Secondary Logo

Journal Logo

Institutional members access full text with Ovid®

Acute kidney injury in cirrhosis

implications for liver transplantation

MacDonald, Andrew J.a; Nadim, Mitra K.b; Durand, Françoisc,d; Karvellas, Constantine J.e,f

Current Opinion in Critical Care: April 2019 - Volume 25 - Issue 2 - p 171–178
doi: 10.1097/MCC.0000000000000590
GASTROINTESTINAL SYSTEM: Edited by Constantine J. Karvellas
Buy
SDC

Purpose of review Acute kidney injury (AKI) in cirrhosis consists of varying phenotypes, with hepatorenal syndrome (HRS) representing a single entity. Prompt recognition and diagnosis of AKI cause identifies appropriate therapeutic measures. This review provides an overview of AKI definitions, highlights challenges in quantifying renal impairment in cirrhosis, lists novel diagnostic AKI biomarkers, and summarizes transplantation implications.

Recent findings Biomarkers (neutrophil gelatinase-associated lipocalin, kidney injury molecule-1, interleukin-18, and liver-type fatty acid-binding protein) may assist in the identification of underlying acute tubular necrosis. Of these, neutrophil gelatinase-associated lipocalin is the most promising; however, significant overlap occurs among AKI phenotypes, with diagnostic values yet to be defined. Mainstay treatment of HRS consists of albumin and vasopressors. Acute-on-chronic liver failure grade independently predicts response to terlipressin treatment. Many end-stage liver disease patients with AKI have underlying chronic kidney disease with important implications on pre and postliver transplantation mortality. Simultaneous liver–kidney transplant candidacy is based on low likelihood of renal recovery.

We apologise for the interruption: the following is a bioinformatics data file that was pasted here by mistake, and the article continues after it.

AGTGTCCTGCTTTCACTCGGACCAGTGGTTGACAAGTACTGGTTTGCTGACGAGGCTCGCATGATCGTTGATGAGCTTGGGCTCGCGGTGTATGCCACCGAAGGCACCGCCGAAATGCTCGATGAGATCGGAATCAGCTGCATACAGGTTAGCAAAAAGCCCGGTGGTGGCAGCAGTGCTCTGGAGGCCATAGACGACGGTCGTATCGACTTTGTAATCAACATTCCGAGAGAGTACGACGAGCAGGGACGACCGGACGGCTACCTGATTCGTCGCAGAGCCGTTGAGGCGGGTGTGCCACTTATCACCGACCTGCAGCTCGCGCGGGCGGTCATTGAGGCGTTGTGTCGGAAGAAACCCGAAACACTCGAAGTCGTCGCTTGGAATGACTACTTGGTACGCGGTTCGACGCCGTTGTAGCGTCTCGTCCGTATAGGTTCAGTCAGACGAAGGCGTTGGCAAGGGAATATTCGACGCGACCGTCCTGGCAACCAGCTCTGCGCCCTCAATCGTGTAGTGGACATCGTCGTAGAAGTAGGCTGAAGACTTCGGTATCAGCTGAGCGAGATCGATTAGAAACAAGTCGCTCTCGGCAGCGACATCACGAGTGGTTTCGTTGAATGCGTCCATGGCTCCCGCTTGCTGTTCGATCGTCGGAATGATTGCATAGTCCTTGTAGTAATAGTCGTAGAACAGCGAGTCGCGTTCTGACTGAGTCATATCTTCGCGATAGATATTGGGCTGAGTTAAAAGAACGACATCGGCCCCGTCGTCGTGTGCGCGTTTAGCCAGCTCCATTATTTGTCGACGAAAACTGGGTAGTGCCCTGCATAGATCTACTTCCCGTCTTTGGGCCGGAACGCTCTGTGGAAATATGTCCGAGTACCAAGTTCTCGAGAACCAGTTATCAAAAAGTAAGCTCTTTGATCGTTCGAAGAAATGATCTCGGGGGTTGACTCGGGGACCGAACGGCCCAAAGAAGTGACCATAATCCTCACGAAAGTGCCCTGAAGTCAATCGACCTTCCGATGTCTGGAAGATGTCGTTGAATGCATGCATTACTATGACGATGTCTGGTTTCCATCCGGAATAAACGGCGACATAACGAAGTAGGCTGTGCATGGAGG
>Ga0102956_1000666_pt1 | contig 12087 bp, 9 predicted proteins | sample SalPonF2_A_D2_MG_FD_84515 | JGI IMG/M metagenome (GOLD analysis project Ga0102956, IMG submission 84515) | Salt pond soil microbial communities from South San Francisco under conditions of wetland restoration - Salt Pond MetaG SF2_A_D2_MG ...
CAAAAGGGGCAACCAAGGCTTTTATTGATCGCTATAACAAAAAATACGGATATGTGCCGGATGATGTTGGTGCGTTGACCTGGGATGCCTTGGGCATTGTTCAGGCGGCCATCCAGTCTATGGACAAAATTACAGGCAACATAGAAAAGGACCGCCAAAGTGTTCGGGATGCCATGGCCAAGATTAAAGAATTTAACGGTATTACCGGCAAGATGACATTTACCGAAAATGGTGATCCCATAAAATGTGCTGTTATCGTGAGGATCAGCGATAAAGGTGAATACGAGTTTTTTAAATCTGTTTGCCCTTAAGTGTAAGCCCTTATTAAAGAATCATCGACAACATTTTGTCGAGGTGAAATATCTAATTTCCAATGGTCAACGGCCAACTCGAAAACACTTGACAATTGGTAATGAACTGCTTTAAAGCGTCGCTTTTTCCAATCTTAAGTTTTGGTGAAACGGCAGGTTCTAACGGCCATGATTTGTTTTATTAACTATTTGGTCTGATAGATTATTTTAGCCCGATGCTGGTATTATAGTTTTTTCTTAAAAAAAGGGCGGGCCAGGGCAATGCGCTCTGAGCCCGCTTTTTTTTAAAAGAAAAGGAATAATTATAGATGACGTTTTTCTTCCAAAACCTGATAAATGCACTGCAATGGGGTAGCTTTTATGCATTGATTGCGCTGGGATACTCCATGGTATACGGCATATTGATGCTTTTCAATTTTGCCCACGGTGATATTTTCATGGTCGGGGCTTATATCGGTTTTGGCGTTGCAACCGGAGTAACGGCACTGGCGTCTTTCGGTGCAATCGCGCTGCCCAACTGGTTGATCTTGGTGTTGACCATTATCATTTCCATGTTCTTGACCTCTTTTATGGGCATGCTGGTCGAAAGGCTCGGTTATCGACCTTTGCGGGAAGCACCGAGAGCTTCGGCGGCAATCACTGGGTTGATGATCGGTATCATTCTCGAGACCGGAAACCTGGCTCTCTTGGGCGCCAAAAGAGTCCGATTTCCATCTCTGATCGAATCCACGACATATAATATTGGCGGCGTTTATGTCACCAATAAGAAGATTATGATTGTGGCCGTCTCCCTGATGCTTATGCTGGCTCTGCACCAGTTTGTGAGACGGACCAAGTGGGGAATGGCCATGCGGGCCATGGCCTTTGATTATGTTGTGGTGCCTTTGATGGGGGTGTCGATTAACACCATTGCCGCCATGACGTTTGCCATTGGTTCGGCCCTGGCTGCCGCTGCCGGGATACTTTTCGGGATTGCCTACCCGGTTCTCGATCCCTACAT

Summary Novel biomarkers may assist in identification of acute tubular necrosis and persistent/severe AKI. Norepinephrine has been suggested to be inferior to terlipressin, with additional research required. Increasing acute-on-chronic liver failure grade correlates with lower likelihood of vasopressor response in HRS. Severe preliver transplantation AKI confers significantly worse postliver transplantation renal outcomes.

aDivision of General Surgery, University of Alberta, Edmonton, Alberta, Canada

bDivision of Nephrology & Hypertension, Department of Medicine, Keck School of Medicine, University of Southern California, Los Angeles, California, USA

cHepatology & Liver Intensive Care Unit, Hospital Beaujon, Clichy

dINSERM U1149 and University Paris VII, Denis Diderot, Paris, France

eDepartment of Critical Care Medicine

fDivision of Gastroenterology (Liver Unit), University of Alberta, Edmonton, Alberta, Canada

Correspondence to Constantine J. Karvellas, MD, SM, FRCPC, FCCM, Division of Gastroenterology (Liver Unit), Department of Critical Care Medicine, University of Alberta, 1-40 Zeidler Ledcor Building, Edmonton, AB T6G 2X8, Canada. Tel: +780 492 4390; e-mail: dean.karvellas@ualberta.ca

Copyright © 2019 YEAR Wolters Kluwer Health, Inc. All rights reserved.